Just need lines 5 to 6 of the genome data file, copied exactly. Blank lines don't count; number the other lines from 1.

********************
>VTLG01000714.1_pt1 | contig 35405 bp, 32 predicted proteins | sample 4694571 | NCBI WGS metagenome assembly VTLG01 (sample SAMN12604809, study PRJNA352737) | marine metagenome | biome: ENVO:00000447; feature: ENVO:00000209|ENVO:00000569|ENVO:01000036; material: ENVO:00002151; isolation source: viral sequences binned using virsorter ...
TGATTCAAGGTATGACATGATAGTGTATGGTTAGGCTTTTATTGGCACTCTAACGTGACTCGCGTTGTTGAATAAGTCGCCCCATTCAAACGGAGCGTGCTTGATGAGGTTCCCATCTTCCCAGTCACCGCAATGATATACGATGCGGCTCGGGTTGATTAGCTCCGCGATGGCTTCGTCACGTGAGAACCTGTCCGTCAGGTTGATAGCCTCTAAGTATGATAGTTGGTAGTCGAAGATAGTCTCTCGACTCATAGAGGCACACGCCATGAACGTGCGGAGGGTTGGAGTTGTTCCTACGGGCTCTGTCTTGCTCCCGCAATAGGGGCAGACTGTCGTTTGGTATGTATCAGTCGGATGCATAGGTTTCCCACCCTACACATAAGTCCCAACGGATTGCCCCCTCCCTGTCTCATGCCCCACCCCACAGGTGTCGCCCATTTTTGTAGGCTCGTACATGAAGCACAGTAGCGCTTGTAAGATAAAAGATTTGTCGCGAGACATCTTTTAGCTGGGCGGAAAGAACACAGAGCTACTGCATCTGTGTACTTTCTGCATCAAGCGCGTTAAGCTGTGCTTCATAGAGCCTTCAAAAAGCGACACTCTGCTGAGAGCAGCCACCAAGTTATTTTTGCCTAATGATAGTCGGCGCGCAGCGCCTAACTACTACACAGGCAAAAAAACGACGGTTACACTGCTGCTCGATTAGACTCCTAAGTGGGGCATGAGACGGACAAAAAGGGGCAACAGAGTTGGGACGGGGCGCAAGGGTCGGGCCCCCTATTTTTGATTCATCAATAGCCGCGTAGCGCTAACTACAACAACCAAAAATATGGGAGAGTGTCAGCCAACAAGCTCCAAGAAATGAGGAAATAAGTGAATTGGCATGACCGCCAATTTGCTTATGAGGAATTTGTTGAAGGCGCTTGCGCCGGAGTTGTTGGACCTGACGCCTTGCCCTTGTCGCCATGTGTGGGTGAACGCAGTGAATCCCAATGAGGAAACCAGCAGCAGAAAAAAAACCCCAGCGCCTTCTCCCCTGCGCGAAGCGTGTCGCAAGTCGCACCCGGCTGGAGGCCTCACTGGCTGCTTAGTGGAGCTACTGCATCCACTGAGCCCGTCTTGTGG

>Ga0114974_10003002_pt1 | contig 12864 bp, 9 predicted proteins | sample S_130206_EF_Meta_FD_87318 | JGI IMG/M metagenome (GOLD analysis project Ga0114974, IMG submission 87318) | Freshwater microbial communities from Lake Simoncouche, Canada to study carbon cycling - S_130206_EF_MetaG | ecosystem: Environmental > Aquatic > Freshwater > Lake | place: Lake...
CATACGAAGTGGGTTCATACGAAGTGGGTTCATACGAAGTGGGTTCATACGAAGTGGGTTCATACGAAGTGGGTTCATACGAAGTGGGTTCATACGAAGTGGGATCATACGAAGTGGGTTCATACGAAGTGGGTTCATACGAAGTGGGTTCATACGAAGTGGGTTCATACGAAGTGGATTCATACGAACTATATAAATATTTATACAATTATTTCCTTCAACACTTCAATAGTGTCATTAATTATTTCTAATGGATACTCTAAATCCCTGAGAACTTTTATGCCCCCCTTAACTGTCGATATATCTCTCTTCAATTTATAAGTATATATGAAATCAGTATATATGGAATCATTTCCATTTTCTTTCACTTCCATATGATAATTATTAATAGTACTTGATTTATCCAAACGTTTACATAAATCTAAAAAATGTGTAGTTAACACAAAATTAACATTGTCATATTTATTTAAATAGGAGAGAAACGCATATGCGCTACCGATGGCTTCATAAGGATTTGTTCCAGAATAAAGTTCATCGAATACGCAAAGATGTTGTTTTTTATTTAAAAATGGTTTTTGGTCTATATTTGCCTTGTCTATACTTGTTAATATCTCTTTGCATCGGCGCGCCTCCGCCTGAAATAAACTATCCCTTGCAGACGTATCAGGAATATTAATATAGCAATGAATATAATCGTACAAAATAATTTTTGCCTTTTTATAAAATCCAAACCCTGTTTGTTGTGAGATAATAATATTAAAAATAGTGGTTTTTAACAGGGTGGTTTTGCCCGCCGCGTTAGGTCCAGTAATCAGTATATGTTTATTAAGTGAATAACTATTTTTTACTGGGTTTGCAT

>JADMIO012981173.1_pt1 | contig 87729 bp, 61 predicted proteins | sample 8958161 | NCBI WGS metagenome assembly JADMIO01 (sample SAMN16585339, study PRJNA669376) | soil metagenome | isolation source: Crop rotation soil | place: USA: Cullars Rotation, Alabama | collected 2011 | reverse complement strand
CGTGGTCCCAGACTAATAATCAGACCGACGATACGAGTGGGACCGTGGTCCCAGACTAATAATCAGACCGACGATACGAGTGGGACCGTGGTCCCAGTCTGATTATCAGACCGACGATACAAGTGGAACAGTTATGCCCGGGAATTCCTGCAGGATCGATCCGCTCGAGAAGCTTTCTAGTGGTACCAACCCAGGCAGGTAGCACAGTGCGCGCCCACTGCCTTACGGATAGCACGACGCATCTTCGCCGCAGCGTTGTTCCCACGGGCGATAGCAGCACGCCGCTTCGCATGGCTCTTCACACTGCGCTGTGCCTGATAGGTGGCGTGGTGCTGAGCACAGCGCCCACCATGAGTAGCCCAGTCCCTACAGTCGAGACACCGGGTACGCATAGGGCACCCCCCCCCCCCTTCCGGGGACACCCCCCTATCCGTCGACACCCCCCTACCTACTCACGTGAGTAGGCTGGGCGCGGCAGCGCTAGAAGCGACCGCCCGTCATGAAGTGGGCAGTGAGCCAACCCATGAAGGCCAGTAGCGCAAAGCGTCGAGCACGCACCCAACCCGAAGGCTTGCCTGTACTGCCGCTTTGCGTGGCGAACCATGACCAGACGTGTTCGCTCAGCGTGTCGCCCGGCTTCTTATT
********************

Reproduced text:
>JADMIO012981173.1_pt1 | contig 87729 bp, 61 predicted proteins | sample 8958161 | NCBI WGS metagenome assembly JADMIO01 (sample SAMN16585339, study PRJNA669376) | soil metagenome | isolation source: Crop rotation soil | place: USA: Cullars Rotation, Alabama | collected 2011 | reverse complement strand
CGTGGTCCCAGACTAATAATCAGACCGACGATACGAGTGGGACCGTGGTCCCAGACTAATAATCAGACCGACGATACGAGTGGGACCGTGGTCCCAGTCTGATTATCAGACCGACGATACAAGTGGAACAGTTATGCCCGGGAATTCCTGCAGGATCGATCCGCTCGAGAAGCTTTCTAGTGGTACCAACCCAGGCAGGTAGCACAGTGCGCGCCCACTGCCTTACGGATAGCACGACGCATCTTCGCCGCAGCGTTGTTCCCACGGGCGATAGCAGCACGCCGCTTCGCATGGCTCTTCACACTGCGCTGTGCCTGATAGGTGGCGTGGTGCTGAGCACAGCGCCCACCATGAGTAGCCCAGTCCCTACAGTCGAGACACCGGGTACGCATAGGGCACCCCCCCCCCCCTTCCGGGGACACCCCCCTATCCGTCGACACCCCCCTACCTACTCACGTGAGTAGGCTGGGCGCGGCAGCGCTAGAAGCGACCGCCCGTCATGAAGTGGGCAGTGAGCCAACCCATGAAGGCCAGTAGCGCAAAGCGTCGAGCACGCACCCAACCCGAAGGCTTGCCTGTACTGCCGCTTTGCGTGGCGAACCATGACCAGACGTGTTCGCTCAGCGTGTCGCCCGGCTTCTTATT